The Tree of Heaven

by Robert W. Chambers

Loungers and passengers on Wildwood station drew back from the platform's edge as the towering locomotive shot by them, stunning their ears with the clangor of its melancholy bell. 

Slower, slower glided the dusty train, then stopped, jolting; eddying circles of humanity closed around the cars, through which descending passengers pushed. 

"Wildwood! Wildwood!" cried the trainmen; trunks tumbling out of the forward car descended with a bang!—a yelping, wagging setter dog landed on the platform, hysterically grateful to be free; and at the same moment a young fellow in tweed shooting clothes, carrying gripsack and gun case, made his way forward toward the baggage master, who was being jerked all over the platform by the frantic dog. 

"Much obliged; I'll take the dog," he said, slipping a bit of silver into the official's hand, and receiving the dog's chain in return. 

"Hope you'll have good sport," replied the baggage master. "There's a lot o' birds in this country, they tell me. You've got a good dog there." 

The young man smiled and nodded, released the chain from his dog's collar, and started off up the dusty village street, followed by an urchin carrying his luggage. 

The landlord of the Wildwood Inn stood on the veranda, prepared to receive guests. When a young man, a white setter dog, and a small boy loomed up, his speculative eyes became suffused with benevolence. 

"How-de-so, sir?" he said cordially. "Guess you was with us three year since—stayed to supper. Ain't that so?" 

"It certainly is," said his guest cheerfully. "I am surprised that you remember me." 

"Be ye?" rejoined the landlord, gratified. "Say! I can tell the name of every man, woman, an child that has ever set down to eat with us. You was here with a pair o' red bird dawgs; shot a mess o' birds before dark, come back pegged out, an' took the ten-thirty to Noo York. Hey? Yaas, an' you was cussin' round because you couldn't stay an' shoot for a month."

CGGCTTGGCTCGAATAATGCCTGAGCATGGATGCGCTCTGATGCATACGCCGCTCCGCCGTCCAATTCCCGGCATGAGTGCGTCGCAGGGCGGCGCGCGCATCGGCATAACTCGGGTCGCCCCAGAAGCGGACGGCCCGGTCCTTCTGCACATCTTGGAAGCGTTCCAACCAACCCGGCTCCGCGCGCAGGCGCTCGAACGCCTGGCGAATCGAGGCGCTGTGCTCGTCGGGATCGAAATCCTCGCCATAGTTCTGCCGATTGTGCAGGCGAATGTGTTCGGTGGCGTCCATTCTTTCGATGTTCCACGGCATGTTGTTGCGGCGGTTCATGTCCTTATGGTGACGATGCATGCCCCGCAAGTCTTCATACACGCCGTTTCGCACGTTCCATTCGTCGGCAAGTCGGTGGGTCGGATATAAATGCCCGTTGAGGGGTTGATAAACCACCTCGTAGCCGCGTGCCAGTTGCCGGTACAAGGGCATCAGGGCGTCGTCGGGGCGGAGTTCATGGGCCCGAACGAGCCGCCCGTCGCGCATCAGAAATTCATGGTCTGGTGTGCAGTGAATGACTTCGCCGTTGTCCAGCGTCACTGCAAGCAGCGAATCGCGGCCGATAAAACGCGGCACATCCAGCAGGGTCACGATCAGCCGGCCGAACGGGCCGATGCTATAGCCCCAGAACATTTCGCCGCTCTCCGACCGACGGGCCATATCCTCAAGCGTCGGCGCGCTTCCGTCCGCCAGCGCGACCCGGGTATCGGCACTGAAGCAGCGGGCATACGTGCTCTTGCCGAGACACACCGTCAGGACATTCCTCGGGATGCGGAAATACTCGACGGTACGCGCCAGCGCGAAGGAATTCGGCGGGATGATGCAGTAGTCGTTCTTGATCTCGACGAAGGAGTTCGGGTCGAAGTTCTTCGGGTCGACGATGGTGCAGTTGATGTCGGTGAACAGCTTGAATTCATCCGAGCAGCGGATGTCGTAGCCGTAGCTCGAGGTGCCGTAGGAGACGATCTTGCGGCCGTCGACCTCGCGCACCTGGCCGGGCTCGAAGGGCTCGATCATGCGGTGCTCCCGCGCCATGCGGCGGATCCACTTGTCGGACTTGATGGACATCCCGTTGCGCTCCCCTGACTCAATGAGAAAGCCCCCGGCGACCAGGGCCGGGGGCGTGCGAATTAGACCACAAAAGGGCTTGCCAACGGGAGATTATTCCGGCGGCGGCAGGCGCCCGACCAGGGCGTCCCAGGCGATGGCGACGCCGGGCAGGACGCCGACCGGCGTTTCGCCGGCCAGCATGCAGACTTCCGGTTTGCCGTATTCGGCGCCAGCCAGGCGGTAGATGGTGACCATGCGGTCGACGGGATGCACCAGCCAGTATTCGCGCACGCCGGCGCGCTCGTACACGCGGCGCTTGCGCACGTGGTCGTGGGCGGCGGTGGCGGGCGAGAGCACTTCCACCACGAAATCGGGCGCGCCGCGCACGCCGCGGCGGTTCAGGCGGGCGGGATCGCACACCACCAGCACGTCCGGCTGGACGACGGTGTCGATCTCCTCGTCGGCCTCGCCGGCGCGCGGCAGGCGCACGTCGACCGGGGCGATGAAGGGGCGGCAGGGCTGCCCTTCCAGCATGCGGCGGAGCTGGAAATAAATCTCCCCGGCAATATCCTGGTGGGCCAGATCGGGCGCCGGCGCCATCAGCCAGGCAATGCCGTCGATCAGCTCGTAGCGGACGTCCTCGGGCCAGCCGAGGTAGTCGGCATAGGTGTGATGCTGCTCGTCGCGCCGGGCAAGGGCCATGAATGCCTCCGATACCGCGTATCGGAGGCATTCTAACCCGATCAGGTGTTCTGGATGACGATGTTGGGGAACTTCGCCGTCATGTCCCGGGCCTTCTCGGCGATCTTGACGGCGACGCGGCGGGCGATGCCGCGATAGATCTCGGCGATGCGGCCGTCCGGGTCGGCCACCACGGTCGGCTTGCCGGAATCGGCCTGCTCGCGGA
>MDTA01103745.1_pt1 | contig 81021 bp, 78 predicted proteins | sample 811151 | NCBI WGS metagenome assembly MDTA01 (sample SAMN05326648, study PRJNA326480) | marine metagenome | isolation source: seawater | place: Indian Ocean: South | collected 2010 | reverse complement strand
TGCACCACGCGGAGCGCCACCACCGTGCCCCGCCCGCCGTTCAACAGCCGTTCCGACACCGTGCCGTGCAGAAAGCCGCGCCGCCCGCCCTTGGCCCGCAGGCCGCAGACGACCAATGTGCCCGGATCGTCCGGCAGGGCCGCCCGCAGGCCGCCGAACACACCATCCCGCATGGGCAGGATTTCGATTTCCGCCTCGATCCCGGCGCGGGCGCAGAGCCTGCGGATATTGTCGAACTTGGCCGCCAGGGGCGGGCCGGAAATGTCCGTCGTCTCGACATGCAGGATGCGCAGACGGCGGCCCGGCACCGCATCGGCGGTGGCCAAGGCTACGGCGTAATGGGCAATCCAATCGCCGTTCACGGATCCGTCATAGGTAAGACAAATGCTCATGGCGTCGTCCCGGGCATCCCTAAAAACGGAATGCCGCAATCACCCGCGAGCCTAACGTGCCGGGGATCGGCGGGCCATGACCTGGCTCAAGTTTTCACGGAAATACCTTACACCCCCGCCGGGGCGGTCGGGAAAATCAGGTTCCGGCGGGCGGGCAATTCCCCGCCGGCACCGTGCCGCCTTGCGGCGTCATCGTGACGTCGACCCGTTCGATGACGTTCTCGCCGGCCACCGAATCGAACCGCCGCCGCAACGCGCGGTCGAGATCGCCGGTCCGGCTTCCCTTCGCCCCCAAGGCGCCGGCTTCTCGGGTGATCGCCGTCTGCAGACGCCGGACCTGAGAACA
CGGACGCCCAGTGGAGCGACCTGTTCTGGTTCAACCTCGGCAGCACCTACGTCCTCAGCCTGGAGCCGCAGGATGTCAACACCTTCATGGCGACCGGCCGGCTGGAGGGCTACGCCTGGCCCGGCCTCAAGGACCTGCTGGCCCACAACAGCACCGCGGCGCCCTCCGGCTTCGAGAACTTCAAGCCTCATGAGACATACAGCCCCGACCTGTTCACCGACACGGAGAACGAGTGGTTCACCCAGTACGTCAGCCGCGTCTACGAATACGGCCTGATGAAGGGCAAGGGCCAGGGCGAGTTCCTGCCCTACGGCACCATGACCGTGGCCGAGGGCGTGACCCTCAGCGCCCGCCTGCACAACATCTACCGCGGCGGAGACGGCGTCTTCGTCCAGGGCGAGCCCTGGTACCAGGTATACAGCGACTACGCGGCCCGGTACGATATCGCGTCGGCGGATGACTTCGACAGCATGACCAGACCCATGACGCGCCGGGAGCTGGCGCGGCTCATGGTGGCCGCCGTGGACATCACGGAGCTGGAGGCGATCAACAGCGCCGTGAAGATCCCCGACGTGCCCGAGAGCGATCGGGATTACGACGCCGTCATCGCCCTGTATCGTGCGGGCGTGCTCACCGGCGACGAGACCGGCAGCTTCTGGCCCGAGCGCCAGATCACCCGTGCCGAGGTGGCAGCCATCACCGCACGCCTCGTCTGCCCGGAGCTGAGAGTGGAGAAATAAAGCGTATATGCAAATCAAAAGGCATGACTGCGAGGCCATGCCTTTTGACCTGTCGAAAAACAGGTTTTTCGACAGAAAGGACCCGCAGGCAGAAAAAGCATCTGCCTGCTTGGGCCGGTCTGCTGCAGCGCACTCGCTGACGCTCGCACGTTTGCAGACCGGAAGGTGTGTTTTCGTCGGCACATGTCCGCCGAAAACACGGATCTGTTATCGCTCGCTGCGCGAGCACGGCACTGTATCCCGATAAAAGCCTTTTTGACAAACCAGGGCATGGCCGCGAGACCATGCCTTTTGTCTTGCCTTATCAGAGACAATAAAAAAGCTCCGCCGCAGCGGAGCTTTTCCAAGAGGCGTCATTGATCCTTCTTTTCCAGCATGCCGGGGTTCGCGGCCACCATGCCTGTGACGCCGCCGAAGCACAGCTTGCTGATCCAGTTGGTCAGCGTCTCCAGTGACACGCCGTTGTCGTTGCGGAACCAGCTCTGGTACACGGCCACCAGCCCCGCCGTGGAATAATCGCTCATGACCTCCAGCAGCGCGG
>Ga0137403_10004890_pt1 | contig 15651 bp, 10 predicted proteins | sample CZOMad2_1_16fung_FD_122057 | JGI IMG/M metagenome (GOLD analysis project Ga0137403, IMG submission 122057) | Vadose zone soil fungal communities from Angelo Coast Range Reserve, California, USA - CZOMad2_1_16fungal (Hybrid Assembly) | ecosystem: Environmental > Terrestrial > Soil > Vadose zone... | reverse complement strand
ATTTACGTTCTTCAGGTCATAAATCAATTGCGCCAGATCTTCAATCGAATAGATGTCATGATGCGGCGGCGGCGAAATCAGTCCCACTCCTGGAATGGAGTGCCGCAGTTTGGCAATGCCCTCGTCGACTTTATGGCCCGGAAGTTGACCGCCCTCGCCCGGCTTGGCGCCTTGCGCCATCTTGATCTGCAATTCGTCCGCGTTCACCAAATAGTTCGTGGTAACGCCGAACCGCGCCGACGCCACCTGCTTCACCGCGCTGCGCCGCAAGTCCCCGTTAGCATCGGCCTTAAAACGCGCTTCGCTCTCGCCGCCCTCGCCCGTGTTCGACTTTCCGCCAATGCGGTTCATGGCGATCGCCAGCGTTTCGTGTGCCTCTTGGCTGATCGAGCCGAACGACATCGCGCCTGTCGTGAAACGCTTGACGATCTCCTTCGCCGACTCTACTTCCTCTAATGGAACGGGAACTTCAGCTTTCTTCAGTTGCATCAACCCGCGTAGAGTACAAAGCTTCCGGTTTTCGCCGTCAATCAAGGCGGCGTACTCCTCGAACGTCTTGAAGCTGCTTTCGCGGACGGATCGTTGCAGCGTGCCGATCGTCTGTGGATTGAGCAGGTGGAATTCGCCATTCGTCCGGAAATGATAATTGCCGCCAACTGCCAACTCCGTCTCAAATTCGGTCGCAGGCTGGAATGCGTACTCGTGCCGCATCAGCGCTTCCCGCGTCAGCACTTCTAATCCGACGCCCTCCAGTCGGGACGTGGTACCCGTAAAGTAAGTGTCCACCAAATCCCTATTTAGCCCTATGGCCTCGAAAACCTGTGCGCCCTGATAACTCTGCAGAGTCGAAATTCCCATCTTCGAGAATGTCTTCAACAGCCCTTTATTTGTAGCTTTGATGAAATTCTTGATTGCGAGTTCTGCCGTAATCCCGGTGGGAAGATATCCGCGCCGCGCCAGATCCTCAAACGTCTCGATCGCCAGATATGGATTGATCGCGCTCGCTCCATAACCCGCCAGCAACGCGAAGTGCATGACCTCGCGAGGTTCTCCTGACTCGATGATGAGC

"I had to work hard in those days," laughed the young man. "You are right; it was three years ago this month." 

"Time's a flyer; it's fitted with triple screws these days," said the landlord. "Come right in an'
make yourself to home. Ed! O Ed! Take this bag to 13! We're all full, sir. You ain't scared at No. 

13, be ye? Say! if I ain't a liar you had 13 three years ago! Waal, now!—ain't that the dumbdest— But you can have what you want Monday. How long was you calkerlatin' to stay?"."A month—if the shooting is good."

"It's all right. Orrin Plummet come in last night with a mess o pa'tridges. He says the woodcock is droppin' in to the birches south o' Sweetbrier Hill." 

The young man nodded, and began to remove his gun from the service-worn case of sole leather. 

"Ain't startin' right off, be ye?" inquired his host, laughing. 

"I can't begin too quickly," said the young man, busy locking barrels to stock, while the dog looked on, thumping the veranda floor with his plumy tail. 

The landlord admired the slim, polished weapon. "That's the instrooment!" he observed. "That there's a slick bird dawg, too. Guess I'd better fill my ice box. Your limit's thirty of each—cock an' parridge. After that there's ducks." 

"It's a good, sane law," said the young man, dropping his gun under one arm.